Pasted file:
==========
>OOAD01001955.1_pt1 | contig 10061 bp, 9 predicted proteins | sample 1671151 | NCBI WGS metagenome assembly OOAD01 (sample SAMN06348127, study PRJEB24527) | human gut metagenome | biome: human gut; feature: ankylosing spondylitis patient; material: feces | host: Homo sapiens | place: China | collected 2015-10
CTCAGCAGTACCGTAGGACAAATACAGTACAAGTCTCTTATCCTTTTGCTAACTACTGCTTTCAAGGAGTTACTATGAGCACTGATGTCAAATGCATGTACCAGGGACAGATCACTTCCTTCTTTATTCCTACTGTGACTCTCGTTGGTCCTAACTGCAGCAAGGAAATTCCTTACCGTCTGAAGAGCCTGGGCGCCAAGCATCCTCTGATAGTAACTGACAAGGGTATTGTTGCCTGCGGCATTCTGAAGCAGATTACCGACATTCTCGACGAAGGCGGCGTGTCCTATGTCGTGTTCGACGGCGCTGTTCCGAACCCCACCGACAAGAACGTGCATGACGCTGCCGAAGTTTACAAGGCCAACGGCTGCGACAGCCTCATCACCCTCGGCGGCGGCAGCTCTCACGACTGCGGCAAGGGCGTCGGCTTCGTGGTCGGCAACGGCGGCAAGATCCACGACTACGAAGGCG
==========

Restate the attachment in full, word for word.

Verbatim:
>OOAD01001955.1_pt1 | contig 10061 bp, 9 predicted proteins | sample 1671151 | NCBI WGS metagenome assembly OOAD01 (sample SAMN06348127, study PRJEB24527) | human gut metagenome | biome: human gut; feature: ankylosing spondylitis patient; material: feces | host: Homo sapiens | place: China | collected 2015-10
CTCAGCAGTACCGTAGGACAAATACAGTACAAGTCTCTTATCCTTTTGCTAACTACTGCTTTCAAGGAGTTACTATGAGCACTGATGTCAAATGCATGTACCAGGGACAGATCACTTCCTTCTTTATTCCTACTGTGACTCTCGTTGGTCCTAACTGCAGCAAGGAAATTCCTTACCGTCTGAAGAGCCTGGGCGCCAAGCATCCTCTGATAGTAACTGACAAGGGTATTGTTGCCTGCGGCATTCTGAAGCAGATTACCGACATTCTCGACGAAGGCGGCGTGTCCTATGTCGTGTTCGACGGCGCTGTTCCGAACCCCACCGACAAGAACGTGCATGACGCTGCCGAAGTTTACAAGGCCAACGGCTGCGACAGCCTCATCACCCTCGGCGGCGGCAGCTCTCACGACTGCGGCAAGGGCGTCGGCTTCGTGGTCGGCAACGGCGGCAAGATCCACGACTACGAAGGCG